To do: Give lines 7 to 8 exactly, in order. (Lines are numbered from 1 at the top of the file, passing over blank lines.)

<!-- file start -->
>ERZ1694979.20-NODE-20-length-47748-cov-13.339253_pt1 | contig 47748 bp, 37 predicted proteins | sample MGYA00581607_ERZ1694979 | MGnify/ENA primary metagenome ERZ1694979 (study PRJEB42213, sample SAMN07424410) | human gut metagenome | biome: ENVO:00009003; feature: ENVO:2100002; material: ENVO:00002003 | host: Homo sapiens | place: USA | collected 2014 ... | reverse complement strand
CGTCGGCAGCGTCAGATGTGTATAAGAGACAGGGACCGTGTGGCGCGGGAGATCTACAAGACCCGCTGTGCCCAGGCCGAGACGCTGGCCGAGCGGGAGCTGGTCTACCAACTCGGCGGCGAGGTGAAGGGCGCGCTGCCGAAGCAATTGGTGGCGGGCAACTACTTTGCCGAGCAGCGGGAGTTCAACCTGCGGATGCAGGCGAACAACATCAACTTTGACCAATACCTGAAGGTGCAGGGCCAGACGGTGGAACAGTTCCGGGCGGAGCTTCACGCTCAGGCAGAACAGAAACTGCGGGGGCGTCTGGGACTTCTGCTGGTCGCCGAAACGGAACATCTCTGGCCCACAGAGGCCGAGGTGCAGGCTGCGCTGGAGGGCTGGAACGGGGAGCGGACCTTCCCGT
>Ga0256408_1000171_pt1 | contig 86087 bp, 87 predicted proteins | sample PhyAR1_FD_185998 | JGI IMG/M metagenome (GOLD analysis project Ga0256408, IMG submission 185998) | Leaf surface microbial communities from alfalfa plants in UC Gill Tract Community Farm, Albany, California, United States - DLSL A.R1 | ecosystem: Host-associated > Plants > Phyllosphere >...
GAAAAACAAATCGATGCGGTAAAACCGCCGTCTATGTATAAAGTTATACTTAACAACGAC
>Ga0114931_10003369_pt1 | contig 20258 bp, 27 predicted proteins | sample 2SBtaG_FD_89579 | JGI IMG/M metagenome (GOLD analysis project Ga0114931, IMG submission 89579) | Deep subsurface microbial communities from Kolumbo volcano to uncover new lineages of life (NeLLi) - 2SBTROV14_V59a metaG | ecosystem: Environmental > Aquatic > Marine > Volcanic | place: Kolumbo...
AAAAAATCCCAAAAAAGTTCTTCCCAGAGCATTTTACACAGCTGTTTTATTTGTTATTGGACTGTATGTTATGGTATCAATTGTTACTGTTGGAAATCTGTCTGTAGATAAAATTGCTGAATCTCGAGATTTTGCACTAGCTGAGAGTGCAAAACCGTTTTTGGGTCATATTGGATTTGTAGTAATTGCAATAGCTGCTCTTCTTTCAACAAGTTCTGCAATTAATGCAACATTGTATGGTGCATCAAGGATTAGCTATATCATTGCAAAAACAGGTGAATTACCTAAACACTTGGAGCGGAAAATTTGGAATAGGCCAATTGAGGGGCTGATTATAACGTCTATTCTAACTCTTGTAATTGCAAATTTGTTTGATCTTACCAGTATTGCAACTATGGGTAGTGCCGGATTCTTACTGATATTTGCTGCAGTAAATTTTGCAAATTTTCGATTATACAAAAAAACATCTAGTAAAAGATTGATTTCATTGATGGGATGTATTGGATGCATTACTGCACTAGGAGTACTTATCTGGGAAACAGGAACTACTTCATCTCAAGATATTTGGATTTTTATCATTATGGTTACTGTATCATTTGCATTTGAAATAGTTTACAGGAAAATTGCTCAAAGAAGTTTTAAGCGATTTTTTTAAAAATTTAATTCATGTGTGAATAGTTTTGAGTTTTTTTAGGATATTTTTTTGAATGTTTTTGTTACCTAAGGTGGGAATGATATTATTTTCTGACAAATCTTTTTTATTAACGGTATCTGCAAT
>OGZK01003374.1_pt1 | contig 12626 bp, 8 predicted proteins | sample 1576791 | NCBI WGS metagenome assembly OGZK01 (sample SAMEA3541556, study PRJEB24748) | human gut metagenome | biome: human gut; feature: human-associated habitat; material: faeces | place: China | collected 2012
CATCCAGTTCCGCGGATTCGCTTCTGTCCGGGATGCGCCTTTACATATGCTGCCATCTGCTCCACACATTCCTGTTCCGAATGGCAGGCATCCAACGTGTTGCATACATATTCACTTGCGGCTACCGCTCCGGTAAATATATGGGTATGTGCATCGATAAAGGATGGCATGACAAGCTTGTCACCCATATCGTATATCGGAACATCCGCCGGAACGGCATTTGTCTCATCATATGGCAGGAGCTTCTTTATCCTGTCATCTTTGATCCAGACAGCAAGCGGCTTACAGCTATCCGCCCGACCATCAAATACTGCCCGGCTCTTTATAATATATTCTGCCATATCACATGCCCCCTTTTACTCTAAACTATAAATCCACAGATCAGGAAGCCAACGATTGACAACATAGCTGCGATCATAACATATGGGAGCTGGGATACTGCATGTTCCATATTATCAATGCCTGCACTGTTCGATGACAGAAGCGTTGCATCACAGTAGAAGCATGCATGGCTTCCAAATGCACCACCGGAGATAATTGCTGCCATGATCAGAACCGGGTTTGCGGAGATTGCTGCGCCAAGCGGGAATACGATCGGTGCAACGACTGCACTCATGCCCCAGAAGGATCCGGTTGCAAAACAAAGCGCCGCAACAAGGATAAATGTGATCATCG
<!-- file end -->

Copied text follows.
>OGZK01003374.1_pt1 | contig 12626 bp, 8 predicted proteins | sample 1576791 | NCBI WGS metagenome assembly OGZK01 (sample SAMEA3541556, study PRJEB24748) | human gut metagenome | biome: human gut; feature: human-associated habitat; material: faeces | place: China | collected 2012
CATCCAGTTCCGCGGATTCGCTTCTGTCCGGGATGCGCCTTTACATATGCTGCCATCTGCTCCACACATTCCTGTTCCGAATGGCAGGCATCCAACGTGTTGCATACATATTCACTTGCGGCTACCGCTCCGGTAAATATATGGGTATGTGCATCGATAAAGGATGGCATGACAAGCTTGTCACCCATATCGTATATCGGAACATCCGCCGGAACGGCATTTGTCTCATCATATGGCAGGAGCTTCTTTATCCTGTCATCTTTGATCCAGACAGCAAGCGGCTTACAGCTATCCGCCCGACCATCAAATACTGCCCGGCTCTTTATAATATATTCTGCCATATCACATGCCCCCTTTTACTCTAAACTATAAATCCACAGATCAGGAAGCCAACGATTGACAACATAGCTGCGATCATAACATATGGGAGCTGGGATACTGCATGTTCCATATTATCAATGCCTGCACTGTTCGATGACAGAAGCGTTGCATCACAGTAGAAGCATGCATGGCTTCCAAATGCACCACCGGAGATAATTGCTGCCATGATCAGAACCGGGTTTGCGGAGATTGCTGCGCCAAGCGGGAATACGATCGGTGCAACGACTGCACTCATGCCCCAGAAGGATCCGGTTGCAAAACAAAGCGCCGCAACAAGGATAAATGTGATCATCG